Allotment gardening in schools encourages children and adults to go outside and get grubby by growing their own groceries.
Every summer, the National Society of Allotment and Leisure Gardening (NSALG) holds a campaign which certainly deserves to make its way into schools! It is NSALG’s aim to ensure everyone always has access to a safe, social place where they can grow their own produce. This is an initiative we would love to see spread far and wide.
Children’s allotment gardening is highly beneficial, and would be right at home in schools across the UK. Allotments are the perfect way to encourage younger children to lead a healthier lifestyle, allowing them to grow healthy foods and also engage in extra physical activity!
Here at Hand Made Places we want to carry on spreading the word about the benefits of allotment gardening in schools; we must encourage more children to take an interest in this fantastic hobby.
Why Support Allotment Gardening for Children?
As it is centred on the act of growing your own produce, allotment gardening has many health and wellbeing benefits for both children and adults.
Children will often choose an unhealthy snack over a healthier treat such as an apple or some carrot sticks. However, when they have grown the produce themselves they are much more likely to pick the healthier treat. They feel they have achieved something, and they want to celebrate that fact.
When a child tries growing their own food from scratch,
it’s much more enticing than a shop-bought snack!
This is relevant more than ever in today’s society where children indulge in unhealthy snacks too often; a campaign released by Change4Life in 2018 targeted this exact issue. They suggested that, when looking for “packaged” snacks, aim for a maximum of 100 calories in each one, and to not exceed two per day.
What better way to take on these guidelines than by snacking on home-grown, healthy vegetables? Swapping unhealthy snacks for the ‘fruits’ of their labour makes it more likely that children will actively choose the nutritious route. This, in turn, means they won’t have the negative emotions associated with denying themselves something; it’s much better for their mental wellbeing when this is their own choice.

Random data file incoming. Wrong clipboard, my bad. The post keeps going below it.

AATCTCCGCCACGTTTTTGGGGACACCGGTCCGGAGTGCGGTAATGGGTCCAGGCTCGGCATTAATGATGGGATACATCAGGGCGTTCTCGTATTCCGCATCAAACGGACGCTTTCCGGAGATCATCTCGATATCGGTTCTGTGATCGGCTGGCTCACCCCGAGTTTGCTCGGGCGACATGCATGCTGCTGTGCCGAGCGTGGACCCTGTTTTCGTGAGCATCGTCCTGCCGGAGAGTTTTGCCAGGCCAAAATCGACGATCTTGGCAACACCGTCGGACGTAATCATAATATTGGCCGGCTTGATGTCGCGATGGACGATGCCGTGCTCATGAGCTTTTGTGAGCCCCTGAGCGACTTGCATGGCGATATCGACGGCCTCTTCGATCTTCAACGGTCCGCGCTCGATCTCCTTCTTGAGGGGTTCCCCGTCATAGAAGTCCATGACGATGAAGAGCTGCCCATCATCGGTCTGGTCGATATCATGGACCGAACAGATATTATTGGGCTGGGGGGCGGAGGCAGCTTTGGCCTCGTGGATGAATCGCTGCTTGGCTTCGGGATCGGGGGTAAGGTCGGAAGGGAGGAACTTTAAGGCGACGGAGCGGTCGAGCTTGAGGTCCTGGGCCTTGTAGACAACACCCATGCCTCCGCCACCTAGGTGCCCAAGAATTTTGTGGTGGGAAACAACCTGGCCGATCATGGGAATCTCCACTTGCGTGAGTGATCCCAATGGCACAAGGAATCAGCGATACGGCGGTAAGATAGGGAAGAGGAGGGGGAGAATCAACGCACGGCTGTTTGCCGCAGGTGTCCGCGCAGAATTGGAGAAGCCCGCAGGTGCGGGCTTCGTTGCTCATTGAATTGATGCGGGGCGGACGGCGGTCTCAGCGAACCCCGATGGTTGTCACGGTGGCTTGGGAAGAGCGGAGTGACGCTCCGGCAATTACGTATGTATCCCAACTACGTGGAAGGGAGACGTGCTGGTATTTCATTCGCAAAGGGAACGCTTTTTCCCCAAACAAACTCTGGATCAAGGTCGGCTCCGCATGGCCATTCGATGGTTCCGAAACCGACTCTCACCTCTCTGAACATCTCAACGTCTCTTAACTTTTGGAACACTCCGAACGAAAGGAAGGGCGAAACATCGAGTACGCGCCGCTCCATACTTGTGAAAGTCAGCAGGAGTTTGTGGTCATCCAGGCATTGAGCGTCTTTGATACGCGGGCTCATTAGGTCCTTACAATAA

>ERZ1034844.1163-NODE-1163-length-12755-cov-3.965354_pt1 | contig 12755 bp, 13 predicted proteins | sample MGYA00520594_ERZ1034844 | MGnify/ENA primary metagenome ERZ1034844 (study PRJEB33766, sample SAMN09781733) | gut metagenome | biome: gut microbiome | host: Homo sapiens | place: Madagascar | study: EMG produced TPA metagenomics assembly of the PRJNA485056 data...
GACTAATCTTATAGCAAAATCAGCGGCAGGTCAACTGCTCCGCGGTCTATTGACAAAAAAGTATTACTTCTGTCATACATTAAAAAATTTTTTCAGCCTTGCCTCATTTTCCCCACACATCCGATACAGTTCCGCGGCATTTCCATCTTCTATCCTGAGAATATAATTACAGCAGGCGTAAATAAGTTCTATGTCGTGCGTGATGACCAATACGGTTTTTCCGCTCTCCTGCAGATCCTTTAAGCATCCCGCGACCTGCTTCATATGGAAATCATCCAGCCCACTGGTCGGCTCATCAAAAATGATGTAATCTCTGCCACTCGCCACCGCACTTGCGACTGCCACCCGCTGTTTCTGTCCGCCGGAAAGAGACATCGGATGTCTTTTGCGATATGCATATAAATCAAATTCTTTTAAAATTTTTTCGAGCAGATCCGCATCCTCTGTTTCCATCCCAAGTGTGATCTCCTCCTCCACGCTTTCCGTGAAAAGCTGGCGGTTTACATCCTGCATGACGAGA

It’s not just the edible produce of a children’s allotment which is beneficial…
Children’s allotment gardening is also a great way to encourage more physical activity in schools. In addition to improving fine motor skills, it’s also a more major physical exercise.
Introduce more activity into a child’s life without them even realising…
…they’ll stay active and engaged…
…all whilst getting grubby and enjoying the benefits of sensory play!
By engaging in just 30 minutes of gardening you can burn up to 150 calories! Now, little ones don’t need to focus on burning calories, however this does give an indication of the cardiovascular benefits it offers. Children need at least 60 minutes of physical activity per day, therefore making allotment gardening perfect for schools.
School Allotment Gardening and Children’s Mental Health
Allotment gardening is also an exercise in patience, responsibility and commitment. You could say that it’s as good for the mind as it is for the body!
Self esteem: As children see their efforts come to life, the sense of achievement improves their self esteem. You’d be surprised how satisfying it can be to succeed at something traditionally reserved for grownups!
Relaxation: A screen-centric world doesn’t offer much time to work on a highly sensory activity in the fresh air. The gift of gardening is, for schools, a perfect opportunity to leave the stresses of the classroom and improve everyone’s mood.